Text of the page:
How to Establish a Healthy Bedtime Routine

How to Establish a Healthy Bedtime Routine

Also known as “sleep hygiene,” it’s a series of best practices that are customizable to each person to ensure better, longer, less disturbed sleep. The National Sleep Foundation reports that the majority of adults don’t get enough sleep. It’s tough, particularly in a society with technology addiction and where lack of sleep is seen as something to brag about. Around the world, lack of sleep has become synonymous with a sign of strong willpower. In a previous South Korean presidential election, one candidate regularly stated that he only needed about two hours of sleep per night.

Would you want to get surgery or fly on a plane with a pilot who didn’t get enough sleep? Probably not—so why do we do it to ourselves? A lack of sleep hygiene means we’re not functioning at full capacity. We suffer, our work suffers, our relationship suffers, and it impacts every part of our life.

There’s no perfect sleep hygiene routine that will suit every person. First, you need to determine how many hours you naturally need. Eight is just an average. Some people need more or less, while others prefer several naps in a 24-hour period instead of one long stretch of sleep. Experiment on your weekends and see how many hours you average to wake up naturally without an alarm.

Here are a few of the best practices for sleep hygiene that work for many people. Try them out and see what works for you:

· Ditch the screen at least two hours before bed.

The sooner you stop looking at a screen, whether it’s a television, computer, or phone, the better. Looking at a screen keeps your body alert, and can trick it into thinking it’s daytime. Challenge yourself to go screen-free starting at two hours before bedtime and inch your way towards more hours.

· Remove all technology from your bedroom.

This includes anything with a light, including your phone. The “blue light” that technology emits is proven to disrupt your sleep. It also makes it tempting to be on your phone until you fall asleep or to check it as soon as you wake up. Spring for an old-fashioned alarm clock, or set your phone’s alarm to a high volume and in an adjacent room (while keeping all notifications besides the alarm silent).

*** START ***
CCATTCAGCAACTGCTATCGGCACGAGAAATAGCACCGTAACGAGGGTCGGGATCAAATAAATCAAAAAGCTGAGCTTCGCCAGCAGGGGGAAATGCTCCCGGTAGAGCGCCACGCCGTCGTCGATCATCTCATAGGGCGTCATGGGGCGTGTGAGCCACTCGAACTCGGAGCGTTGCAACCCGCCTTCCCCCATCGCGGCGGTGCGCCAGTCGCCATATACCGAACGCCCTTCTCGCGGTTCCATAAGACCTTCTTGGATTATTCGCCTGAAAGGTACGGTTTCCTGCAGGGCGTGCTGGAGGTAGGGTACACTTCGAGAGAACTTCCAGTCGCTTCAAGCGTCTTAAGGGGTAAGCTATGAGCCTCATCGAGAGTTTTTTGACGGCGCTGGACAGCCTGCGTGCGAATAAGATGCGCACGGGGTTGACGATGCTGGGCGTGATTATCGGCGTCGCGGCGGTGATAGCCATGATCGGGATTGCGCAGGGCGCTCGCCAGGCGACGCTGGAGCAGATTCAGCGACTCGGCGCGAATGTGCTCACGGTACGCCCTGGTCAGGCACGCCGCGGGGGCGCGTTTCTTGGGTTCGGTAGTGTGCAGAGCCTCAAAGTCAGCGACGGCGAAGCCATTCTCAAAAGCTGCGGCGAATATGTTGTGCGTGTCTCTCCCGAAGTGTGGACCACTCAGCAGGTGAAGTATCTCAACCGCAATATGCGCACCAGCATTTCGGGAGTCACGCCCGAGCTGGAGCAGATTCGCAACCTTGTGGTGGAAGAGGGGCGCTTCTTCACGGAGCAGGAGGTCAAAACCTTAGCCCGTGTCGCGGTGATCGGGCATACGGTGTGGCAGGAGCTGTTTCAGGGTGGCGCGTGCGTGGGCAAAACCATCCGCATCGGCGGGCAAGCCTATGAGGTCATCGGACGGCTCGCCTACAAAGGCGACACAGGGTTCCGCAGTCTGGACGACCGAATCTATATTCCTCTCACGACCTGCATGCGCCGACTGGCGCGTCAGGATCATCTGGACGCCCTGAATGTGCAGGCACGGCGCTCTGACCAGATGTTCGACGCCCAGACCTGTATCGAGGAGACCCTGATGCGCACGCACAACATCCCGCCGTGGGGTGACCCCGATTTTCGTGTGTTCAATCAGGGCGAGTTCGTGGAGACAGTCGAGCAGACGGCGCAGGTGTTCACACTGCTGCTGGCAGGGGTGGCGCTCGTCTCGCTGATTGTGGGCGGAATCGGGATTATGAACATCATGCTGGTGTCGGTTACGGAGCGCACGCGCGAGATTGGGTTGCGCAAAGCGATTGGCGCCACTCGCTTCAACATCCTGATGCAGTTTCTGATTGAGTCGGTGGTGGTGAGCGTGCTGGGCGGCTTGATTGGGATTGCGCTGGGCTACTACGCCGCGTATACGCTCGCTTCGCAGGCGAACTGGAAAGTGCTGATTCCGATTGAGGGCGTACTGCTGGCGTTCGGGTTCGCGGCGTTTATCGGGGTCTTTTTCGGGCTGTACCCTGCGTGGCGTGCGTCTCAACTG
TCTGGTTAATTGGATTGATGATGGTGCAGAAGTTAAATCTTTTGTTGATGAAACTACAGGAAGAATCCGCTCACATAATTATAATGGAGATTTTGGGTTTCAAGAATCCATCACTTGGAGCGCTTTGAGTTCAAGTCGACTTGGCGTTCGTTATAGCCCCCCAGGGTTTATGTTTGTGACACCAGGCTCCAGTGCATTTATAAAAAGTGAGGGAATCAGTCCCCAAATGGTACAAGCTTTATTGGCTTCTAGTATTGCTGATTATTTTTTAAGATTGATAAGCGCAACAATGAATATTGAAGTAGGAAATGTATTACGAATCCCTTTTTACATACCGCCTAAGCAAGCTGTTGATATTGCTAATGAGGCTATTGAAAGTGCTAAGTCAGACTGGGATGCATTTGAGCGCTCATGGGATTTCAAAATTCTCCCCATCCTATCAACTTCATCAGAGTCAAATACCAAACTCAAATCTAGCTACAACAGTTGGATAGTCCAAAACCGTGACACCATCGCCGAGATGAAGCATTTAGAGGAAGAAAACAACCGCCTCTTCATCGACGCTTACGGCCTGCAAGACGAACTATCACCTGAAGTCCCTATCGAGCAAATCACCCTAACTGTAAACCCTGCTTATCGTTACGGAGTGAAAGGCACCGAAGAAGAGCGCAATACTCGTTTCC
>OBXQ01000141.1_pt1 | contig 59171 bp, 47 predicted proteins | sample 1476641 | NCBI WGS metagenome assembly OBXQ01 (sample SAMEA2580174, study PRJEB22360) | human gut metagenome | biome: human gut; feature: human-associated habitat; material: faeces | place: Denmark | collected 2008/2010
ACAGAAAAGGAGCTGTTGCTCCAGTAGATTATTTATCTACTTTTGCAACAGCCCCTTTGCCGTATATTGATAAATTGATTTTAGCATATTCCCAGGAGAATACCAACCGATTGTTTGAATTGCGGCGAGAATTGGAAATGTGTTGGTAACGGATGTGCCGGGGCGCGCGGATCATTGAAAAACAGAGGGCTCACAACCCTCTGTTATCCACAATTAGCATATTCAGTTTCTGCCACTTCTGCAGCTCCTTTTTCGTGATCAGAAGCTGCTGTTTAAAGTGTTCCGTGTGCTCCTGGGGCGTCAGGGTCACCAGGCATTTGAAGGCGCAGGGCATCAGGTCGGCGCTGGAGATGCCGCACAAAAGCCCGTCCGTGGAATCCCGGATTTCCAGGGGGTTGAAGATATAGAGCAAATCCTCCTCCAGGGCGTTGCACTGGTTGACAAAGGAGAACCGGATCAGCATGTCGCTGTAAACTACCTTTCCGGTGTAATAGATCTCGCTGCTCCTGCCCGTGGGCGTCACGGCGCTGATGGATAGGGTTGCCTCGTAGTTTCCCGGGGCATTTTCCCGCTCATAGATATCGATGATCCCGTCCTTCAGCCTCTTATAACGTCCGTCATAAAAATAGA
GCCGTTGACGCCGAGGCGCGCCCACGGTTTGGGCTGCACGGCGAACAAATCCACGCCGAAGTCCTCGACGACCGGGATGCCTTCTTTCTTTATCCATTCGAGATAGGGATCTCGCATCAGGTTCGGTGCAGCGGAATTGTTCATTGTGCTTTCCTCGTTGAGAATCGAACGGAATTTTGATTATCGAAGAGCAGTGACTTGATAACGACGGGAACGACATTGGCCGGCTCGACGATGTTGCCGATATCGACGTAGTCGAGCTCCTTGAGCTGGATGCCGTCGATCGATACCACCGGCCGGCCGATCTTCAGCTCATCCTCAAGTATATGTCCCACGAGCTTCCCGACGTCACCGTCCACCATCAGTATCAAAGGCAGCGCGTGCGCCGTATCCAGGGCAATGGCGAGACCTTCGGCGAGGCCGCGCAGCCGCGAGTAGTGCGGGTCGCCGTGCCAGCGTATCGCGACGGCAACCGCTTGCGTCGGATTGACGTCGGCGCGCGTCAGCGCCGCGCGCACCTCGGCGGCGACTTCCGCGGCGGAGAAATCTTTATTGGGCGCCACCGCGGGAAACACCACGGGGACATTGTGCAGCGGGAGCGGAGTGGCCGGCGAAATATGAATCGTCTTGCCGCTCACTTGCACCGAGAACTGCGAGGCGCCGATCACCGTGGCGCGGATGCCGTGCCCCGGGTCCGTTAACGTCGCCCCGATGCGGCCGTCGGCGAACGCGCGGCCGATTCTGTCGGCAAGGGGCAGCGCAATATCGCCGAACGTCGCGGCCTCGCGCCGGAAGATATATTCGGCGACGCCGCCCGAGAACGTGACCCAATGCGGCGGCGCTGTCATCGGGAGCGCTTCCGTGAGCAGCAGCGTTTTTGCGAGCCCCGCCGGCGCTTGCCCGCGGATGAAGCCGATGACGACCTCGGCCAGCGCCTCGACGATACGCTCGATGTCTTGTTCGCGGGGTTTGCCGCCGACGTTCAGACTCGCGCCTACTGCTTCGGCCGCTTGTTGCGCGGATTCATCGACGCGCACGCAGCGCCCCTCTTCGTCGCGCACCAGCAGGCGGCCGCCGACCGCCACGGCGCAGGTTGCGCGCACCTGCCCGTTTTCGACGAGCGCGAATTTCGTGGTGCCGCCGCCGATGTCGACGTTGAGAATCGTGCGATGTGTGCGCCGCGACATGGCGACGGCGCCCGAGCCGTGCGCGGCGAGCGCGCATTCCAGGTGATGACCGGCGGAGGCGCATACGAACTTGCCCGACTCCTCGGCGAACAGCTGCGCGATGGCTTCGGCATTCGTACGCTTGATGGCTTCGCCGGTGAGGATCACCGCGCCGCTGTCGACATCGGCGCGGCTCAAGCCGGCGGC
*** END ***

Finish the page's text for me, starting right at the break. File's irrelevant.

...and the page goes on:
· Avoid caffeine after the afternoon.

Coffee, tea, and soda all contain caffeine that can lurk in your body for hours, keeping your mind and body awake even when you should be sleeping. Schedule a cut-off time and stick to it. However, non-caffeinated tea that’s designed to make you relaxed, such as chamomile, can be a great part of a sleep hygiene routine and help tell your body it’s time for bed.

· Indulge in an activity that’s relaxing to you.

Instead of watching television until you turn off the lights, pick a new type of routine and treat yourself to a bath, slow yoga session, or other activity that relaxes you. “Legs up the wall” is a fantastic yoga asana that reverses the blood flow and helps you achieve a sounder night’s sleep.

· Keep the room dark and cool.

It’s been found that around 60 degrees is the ideal temperature for sleep. Also, a dark room helps you sleep since it simulates melatonin promoting your sleep-wake cycle. Minimize any light, and invest in blackout curtains if possible. Most humans are designed to sleep at night and be awake during the day, but heat and light can trick our bodies into thinking they should be awake. Make your bedroom a cozy haven you look forward to relaxing in.

· Practice meditation.

Meditation provides countless benefits, and before you go to sleep can help you clear the clutter out of your mind. People have a tendency to obsess over worries and pending deadlines when they go to bed, but a meditation practice can help you keep things compartmentalized. Breathing practices, or pranayamas, can also help you relax.

These are just a few of the most popular sleep hygiene regimens. A quality skincare routine or putting out clothes for the next day can also help. What are your favorite sleep hygiene tricks?

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